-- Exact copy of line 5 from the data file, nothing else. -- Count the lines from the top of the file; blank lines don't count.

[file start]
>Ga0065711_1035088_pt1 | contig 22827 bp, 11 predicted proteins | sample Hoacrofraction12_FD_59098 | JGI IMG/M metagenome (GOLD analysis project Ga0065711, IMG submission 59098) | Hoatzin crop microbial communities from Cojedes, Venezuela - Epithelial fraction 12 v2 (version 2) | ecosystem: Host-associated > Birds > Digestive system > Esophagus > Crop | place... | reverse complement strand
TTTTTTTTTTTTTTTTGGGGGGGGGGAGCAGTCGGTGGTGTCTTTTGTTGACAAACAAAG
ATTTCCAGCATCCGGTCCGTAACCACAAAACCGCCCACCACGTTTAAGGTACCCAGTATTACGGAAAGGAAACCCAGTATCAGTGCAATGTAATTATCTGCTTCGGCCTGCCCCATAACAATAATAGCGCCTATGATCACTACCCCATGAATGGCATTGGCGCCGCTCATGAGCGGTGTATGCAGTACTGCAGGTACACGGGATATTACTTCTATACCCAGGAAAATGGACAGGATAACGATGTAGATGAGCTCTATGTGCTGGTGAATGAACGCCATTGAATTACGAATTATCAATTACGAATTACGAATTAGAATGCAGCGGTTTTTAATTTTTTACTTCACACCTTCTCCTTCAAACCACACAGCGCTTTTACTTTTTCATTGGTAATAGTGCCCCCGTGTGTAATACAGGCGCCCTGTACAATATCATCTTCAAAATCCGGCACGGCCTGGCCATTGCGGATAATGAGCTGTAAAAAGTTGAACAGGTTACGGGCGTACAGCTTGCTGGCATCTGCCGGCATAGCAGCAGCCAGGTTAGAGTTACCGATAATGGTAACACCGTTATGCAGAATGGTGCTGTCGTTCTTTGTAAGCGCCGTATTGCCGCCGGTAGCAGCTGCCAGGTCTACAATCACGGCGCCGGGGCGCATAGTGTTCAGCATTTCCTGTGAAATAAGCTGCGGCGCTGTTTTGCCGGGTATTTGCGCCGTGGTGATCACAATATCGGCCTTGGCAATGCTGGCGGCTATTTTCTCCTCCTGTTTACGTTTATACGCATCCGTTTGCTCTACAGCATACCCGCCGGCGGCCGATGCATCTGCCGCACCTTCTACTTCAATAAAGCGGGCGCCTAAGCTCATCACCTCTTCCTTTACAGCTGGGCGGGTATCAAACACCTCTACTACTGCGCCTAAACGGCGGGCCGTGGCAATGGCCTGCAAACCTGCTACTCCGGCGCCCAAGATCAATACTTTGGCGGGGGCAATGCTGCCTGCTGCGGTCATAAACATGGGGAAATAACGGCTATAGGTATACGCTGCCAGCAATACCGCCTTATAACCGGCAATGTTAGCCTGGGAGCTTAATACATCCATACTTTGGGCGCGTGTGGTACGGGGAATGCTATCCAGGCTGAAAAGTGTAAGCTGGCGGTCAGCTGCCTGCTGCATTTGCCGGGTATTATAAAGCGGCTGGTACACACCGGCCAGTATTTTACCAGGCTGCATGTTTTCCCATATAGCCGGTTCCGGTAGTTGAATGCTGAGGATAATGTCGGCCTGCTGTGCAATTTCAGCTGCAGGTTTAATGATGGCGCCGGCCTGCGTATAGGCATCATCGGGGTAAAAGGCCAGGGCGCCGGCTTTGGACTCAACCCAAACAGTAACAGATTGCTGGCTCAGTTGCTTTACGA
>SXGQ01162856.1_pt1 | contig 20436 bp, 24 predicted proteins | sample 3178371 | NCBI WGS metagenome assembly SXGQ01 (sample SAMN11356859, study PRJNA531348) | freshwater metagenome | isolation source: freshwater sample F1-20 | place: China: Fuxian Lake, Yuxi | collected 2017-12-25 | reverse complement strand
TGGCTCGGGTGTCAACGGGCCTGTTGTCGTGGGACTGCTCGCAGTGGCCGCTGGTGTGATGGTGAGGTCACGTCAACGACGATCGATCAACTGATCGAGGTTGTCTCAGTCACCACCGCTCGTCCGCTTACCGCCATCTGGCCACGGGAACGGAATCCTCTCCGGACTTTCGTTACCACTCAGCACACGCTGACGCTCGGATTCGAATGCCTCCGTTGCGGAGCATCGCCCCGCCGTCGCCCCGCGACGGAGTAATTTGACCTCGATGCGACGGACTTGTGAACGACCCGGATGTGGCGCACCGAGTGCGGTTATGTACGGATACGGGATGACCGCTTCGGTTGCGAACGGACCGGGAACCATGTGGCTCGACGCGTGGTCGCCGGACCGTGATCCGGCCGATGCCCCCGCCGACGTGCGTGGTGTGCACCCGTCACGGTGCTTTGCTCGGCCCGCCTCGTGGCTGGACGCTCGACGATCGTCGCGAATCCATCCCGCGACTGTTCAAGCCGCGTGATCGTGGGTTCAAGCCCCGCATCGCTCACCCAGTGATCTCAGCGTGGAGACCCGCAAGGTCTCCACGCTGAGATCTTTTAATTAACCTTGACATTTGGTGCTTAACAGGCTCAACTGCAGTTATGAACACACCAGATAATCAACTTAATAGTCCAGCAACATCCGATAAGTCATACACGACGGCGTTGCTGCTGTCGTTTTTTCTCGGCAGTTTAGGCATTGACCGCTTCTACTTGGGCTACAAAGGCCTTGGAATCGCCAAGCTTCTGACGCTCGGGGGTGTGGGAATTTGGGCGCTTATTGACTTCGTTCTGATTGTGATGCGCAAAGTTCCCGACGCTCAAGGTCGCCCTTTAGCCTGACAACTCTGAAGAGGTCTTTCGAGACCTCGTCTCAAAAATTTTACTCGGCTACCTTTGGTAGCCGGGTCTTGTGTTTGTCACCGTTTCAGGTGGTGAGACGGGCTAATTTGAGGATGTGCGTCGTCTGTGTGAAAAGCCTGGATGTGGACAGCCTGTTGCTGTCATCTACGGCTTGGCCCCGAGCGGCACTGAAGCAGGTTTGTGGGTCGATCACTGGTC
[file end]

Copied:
TGGCTCGGGTGTCAACGGGCCTGTTGTCGTGGGACTGCTCGCAGTGGCCGCTGGTGTGATGGTGAGGTCACGTCAACGACGATCGATCAACTGATCGAGGTTGTCTCAGTCACCACCGCTCGTCCGCTTACCGCCATCTGGCCACGGGAACGGAATCCTCTCCGGACTTTCGTTACCACTCAGCACACGCTGACGCTCGGATTCGAATGCCTCCGTTGCGGAGCATCGCCCCGCCGTCGCCCCGCGACGGAGTAATTTGACCTCGATGCGACGGACTTGTGAACGACCCGGATGTGGCGCACCGAGTGCGGTTATGTACGGATACGGGATGACCGCTTCGGTTGCGAACGGACCGGGAACCATGTGGCTCGACGCGTGGTCGCCGGACCGTGATCCGGCCGATGCCCCCGCCGACGTGCGTGGTGTGCACCCGTCACGGTGCTTTGCTCGGCCCGCCTCGTGGCTGGACGCTCGACGATCGTCGCGAATCCATCCCGCGACTGTTCAAGCCGCGTGATCGTGGGTTCAAGCCCCGCATCGCTCACCCAGTGATCTCAGCGTGGAGACCCGCAAGGTCTCCACGCTGAGATCTTTTAATTAACCTTGACATTTGGTGCTTAACAGGCTCAACTGCAGTTATGAACACACCAGATAATCAACTTAATAGTCCAGCAACATCCGATAAGTCATACACGACGGCGTTGCTGCTGTCGTTTTTTCTCGGCAGTTTAGGCATTGACCGCTTCTACTTGGGCTACAAAGGCCTTGGAATCGCCAAGCTTCTGACGCTCGGGGGTGTGGGAATTTGGGCGCTTATTGACTTCGTTCTGATTGTGATGCGCAAAGTTCCCGACGCTCAAGGTCGCCCTTTAGCCTGACAACTCTGAAGAGGTCTTTCGAGACCTCGTCTCAAAAATTTTACTCGGCTACCTTTGGTAGCCGGGTCTTGTGTTTGTCACCGTTTCAGGTGGTGAGACGGGCTAATTTGAGGATGTGCGTCGTCTGTGTGAAAAGCCTGGATGTGGACAGCCTGTTGCTGTCATCTACGGCTTGGCCCCGAGCGGCACTGAAGCAGGTTTGTGGGTCGATCACTGGTC